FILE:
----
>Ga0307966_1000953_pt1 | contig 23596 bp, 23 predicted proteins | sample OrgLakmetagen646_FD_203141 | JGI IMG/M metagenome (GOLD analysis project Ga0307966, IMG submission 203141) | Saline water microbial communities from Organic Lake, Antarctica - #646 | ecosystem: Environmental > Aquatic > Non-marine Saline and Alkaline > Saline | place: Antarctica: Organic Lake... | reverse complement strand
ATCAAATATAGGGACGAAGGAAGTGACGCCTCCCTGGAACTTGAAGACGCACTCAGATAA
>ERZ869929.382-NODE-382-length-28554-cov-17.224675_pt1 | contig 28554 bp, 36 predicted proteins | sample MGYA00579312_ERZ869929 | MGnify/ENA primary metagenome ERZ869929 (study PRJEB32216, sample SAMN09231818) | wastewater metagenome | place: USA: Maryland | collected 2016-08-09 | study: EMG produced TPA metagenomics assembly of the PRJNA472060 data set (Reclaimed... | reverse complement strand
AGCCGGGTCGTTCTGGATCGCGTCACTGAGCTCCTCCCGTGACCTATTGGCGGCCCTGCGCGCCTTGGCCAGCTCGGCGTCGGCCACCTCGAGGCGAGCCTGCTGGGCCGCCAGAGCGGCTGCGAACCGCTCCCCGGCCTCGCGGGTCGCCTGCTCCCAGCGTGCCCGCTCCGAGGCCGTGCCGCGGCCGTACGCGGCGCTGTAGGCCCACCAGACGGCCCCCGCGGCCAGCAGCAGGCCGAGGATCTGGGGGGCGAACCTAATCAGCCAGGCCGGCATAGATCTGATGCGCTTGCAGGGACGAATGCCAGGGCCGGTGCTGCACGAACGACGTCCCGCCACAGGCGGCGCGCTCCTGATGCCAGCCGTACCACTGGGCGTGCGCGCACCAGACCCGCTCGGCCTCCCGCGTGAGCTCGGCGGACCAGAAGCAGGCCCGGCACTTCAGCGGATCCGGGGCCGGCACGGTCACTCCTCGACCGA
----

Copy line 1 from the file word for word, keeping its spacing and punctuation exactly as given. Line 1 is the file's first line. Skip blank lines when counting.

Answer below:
>Ga0307966_1000953_pt1 | contig 23596 bp, 23 predicted proteins | sample OrgLakmetagen646_FD_203141 | JGI IMG/M metagenome (GOLD analysis project Ga0307966, IMG submission 203141) | Saline water microbial communities from Organic Lake, Antarctica - #646 | ecosystem: Environmental > Aquatic > Non-marine Saline and Alkaline > Saline | place: Antarctica: Organic Lake... | reverse complement strand